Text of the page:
Sorrow Road (Bell Elkins #5) - Julia Keller
She lurched across the table at the old man, grabbing the collar of his shirt and coming up with a crinkled fistful of blue polyester. She was out of control, and she knew it. It was totally inappropriate—she knew that, too—but she could not stop herself. The sight of his face enraged her: The heavy-lidded, half-closed eyes, as if he couldn’t be bothered to open them wider to make sure it was really her he was looking at, and not some random stranger. The saggy chin. The unstrung mouth. The ridiculous ears. The flaky-pink forehead, flat as a landing strip.
God, she thought, seconds before accosting him. I can’t stand it that he just—he just sits there. Smiling.
And so she had bolted forward, launching herself across the little round table, knocking off the game-ready checkerboard somebody had left there. The red and black plastic coins bounced soundlessly across the carpet. The old man did not flinch. He let her snatch his collar and tug him toward her, until their faces were so close that she could smell his sour, yeasty, old-man smell.
“Say it,” she said. Her voice was breathy and wet, as ragged and sopping and lost as something left out in the rain overnight. It had a rasp to it as well, a rasp of desperation. “Say you’re sorry. Say it. Say it, you bastard.”
He blinked at her. If he felt any discomfort from the force of her grip, or any recognition of who she was, he did not show it. He had no fear of her. No fear of anything. He’d forgotten fear, just as he’d forgotten everything else.
It was infuriating, but there it was.
Then, all at once, her equilibrium returned to her. The madness—the madness that had her in its grip, just as surely as she had a hunk of blue polyester in hers—passed.
Janie let go, opening her hand and releasing the fabric, which meant she released him, too. She was appalled by what she had done, ashamed that she had lost track of herself that way. She had promised herself that she would never do it again—never touch him in anger, never give them any excuse to say she could not come back. She needed to come back. He was her touchstone.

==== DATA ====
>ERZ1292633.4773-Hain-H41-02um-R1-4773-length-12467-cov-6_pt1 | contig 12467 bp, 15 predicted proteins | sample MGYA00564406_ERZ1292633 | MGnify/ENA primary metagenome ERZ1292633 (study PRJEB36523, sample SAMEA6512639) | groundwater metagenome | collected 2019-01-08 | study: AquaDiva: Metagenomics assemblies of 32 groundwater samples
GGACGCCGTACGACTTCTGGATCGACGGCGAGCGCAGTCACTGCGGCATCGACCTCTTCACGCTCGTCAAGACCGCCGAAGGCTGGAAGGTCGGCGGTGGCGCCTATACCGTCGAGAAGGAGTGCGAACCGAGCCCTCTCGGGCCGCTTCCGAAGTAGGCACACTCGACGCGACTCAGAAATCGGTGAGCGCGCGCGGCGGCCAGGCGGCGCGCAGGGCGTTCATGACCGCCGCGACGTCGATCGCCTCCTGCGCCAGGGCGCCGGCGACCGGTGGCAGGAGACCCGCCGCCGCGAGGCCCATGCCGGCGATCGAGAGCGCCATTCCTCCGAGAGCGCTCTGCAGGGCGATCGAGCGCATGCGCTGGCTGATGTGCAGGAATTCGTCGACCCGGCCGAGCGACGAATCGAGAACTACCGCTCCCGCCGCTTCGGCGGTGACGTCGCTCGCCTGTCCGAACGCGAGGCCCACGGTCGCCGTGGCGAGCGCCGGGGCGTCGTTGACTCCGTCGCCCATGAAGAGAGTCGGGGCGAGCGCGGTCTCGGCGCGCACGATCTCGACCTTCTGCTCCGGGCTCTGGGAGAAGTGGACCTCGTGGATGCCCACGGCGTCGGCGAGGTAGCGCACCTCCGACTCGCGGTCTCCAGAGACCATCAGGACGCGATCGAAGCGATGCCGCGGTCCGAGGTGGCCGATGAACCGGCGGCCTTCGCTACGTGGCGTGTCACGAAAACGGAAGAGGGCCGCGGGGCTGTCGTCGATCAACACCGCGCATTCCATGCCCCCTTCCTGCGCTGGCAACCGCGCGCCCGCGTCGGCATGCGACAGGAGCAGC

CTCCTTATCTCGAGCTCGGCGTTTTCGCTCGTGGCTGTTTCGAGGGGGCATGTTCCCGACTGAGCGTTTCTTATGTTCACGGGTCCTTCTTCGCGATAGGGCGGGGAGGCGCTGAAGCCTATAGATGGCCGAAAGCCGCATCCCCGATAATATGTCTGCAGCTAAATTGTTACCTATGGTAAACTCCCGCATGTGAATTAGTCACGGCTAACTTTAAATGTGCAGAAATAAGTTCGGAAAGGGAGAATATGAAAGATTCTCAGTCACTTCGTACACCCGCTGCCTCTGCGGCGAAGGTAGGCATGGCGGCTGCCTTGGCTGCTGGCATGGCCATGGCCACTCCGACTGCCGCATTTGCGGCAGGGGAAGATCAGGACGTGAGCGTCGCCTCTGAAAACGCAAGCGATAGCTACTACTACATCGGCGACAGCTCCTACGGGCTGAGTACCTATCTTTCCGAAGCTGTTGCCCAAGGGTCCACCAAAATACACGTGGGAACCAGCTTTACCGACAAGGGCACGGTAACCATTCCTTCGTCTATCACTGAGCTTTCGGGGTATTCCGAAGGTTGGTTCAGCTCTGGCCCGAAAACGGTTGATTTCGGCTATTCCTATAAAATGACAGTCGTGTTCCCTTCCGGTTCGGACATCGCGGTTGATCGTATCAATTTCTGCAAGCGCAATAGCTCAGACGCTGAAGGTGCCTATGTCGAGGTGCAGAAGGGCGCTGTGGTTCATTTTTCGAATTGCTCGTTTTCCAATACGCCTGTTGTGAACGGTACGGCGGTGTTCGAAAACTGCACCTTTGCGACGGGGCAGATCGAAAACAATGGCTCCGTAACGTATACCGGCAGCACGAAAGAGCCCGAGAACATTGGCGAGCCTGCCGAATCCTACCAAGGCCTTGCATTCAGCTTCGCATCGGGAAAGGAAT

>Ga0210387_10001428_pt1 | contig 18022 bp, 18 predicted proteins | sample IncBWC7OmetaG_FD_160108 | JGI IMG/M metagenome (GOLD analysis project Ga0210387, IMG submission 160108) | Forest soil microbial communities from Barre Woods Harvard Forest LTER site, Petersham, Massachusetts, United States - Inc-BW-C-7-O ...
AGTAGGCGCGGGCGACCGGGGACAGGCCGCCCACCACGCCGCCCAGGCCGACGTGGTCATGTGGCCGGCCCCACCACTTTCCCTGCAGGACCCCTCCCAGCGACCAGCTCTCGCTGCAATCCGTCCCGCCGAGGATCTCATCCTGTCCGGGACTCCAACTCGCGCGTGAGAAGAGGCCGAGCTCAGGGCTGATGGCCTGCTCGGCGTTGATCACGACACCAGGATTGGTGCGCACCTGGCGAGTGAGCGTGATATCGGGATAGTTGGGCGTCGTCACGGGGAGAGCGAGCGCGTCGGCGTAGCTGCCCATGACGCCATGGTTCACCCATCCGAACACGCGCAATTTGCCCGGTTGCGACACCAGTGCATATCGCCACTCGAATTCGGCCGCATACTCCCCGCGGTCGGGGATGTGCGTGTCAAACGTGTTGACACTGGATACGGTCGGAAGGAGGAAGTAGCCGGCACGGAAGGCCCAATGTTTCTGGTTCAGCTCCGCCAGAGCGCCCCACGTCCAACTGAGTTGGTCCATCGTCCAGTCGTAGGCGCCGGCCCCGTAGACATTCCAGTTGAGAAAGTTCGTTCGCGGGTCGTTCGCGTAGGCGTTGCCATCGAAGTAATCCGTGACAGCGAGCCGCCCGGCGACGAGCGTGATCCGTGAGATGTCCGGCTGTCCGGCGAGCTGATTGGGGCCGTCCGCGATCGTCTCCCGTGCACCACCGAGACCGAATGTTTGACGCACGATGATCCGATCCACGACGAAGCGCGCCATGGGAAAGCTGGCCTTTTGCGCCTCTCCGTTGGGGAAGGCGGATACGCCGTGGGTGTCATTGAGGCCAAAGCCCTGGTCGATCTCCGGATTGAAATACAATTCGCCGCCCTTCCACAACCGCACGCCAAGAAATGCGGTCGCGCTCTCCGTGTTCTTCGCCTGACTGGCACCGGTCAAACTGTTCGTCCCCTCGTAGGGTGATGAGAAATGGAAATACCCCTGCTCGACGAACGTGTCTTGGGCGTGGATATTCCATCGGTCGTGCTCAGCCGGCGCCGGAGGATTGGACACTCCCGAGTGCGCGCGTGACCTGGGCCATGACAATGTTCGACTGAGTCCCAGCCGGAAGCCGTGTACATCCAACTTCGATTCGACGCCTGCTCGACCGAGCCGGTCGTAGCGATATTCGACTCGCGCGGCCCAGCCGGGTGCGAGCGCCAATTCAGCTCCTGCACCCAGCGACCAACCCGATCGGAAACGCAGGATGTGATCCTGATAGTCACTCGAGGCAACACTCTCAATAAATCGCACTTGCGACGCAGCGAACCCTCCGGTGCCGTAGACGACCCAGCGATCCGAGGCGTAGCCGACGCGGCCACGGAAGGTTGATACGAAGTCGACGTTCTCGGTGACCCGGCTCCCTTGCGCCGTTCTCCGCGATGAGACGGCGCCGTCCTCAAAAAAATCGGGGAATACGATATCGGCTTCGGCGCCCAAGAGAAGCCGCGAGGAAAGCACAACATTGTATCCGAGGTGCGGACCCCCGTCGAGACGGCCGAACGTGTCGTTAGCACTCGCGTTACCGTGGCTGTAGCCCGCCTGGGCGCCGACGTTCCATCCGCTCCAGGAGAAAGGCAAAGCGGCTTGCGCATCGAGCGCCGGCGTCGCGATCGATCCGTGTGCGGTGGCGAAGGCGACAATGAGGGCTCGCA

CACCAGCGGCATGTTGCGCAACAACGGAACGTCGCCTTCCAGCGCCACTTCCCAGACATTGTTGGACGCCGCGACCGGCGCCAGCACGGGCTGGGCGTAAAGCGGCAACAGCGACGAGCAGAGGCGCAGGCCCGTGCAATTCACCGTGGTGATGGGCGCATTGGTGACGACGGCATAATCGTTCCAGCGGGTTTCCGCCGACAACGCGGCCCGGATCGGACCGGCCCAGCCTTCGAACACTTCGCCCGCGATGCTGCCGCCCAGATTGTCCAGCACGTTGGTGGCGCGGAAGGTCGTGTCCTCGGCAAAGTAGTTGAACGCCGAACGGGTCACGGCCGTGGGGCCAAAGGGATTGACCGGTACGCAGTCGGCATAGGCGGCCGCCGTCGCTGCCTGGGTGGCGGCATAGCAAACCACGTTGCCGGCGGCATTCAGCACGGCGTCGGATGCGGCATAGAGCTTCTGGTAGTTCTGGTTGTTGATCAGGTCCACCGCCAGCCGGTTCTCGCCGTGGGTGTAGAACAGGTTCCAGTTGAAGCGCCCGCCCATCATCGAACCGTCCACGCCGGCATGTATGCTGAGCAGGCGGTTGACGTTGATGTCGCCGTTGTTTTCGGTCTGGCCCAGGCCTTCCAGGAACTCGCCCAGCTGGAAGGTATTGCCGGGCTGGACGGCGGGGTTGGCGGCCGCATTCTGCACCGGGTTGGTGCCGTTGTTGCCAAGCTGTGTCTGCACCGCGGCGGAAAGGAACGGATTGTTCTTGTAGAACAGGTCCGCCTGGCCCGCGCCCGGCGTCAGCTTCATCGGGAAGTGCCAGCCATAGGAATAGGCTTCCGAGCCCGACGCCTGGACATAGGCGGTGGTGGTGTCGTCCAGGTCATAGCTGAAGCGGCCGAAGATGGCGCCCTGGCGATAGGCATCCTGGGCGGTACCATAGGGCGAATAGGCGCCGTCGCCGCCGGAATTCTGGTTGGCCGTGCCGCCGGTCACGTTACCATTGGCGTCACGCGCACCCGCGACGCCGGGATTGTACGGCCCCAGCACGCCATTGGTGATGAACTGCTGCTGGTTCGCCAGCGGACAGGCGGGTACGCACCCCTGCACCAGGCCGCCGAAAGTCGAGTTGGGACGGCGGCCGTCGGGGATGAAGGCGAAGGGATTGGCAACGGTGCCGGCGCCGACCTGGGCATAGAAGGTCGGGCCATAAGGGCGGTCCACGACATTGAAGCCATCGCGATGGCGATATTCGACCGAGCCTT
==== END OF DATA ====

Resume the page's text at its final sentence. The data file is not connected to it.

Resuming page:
She despised him, of course, but he was her past. And she was his.
She took a quick, nervous look around the visitors lounge, to make sure it was still empty and no one had seen her. Sometimes other residents slipped in, silent as fog, and drifted into the corners. Or an aide, taking a break, might come in to take advantage of a comfortable armchair. You were never alone in this place. That was one of its chief horrors.
Her father’s smile held steady. He had smiled when she first sat down here with him, and the nature of his smile—impersonal, abstract—did not change, even after she said, “It’s Janie, Dad. Do you know who I am?” His smile had already lasted too long to be anything but an automatic response to stimuli, like an amoeba going from a comma to a period in reaction to light.
She endured that smile as long as she could. Today’s limit turned out to be a bit less than five minutes. At that point she had lunged, grabbed his collar, confronted him, and then recovered herself.
She let her shoulders relax against the back of the chair. She looked around again. It was fine; no one had seen her. Good thing. This time, they would probably press charges. She had been warned.
Funny, she thought. Parents can beat the crap out of their kids as often as they like, but lay a hand on a geezer these days and they slam you for elder abuse. She chalked it up to the private-public thing. Kids were locked away in their parents’ homes, with no witnesses and no one the wiser; old people were mostly penned up in public facilities, where nosy bureaucrats were always watching, writing things down.
“You bastard,” she repeated. Softly this time. There was no anger in her voice anymore. Only weariness. It was a bland statement of fact, not an accusation.
His smile stayed put. Once it established a beachhead on his face, it rarely gave up any ground. The smile was unrelated to pleasure or amusement or even interest in what was going on around him. It just was.
“You bastard,” she said for the third time.
She would have no satisfaction from him, no outraged denials, no savage counterclaims. None of the things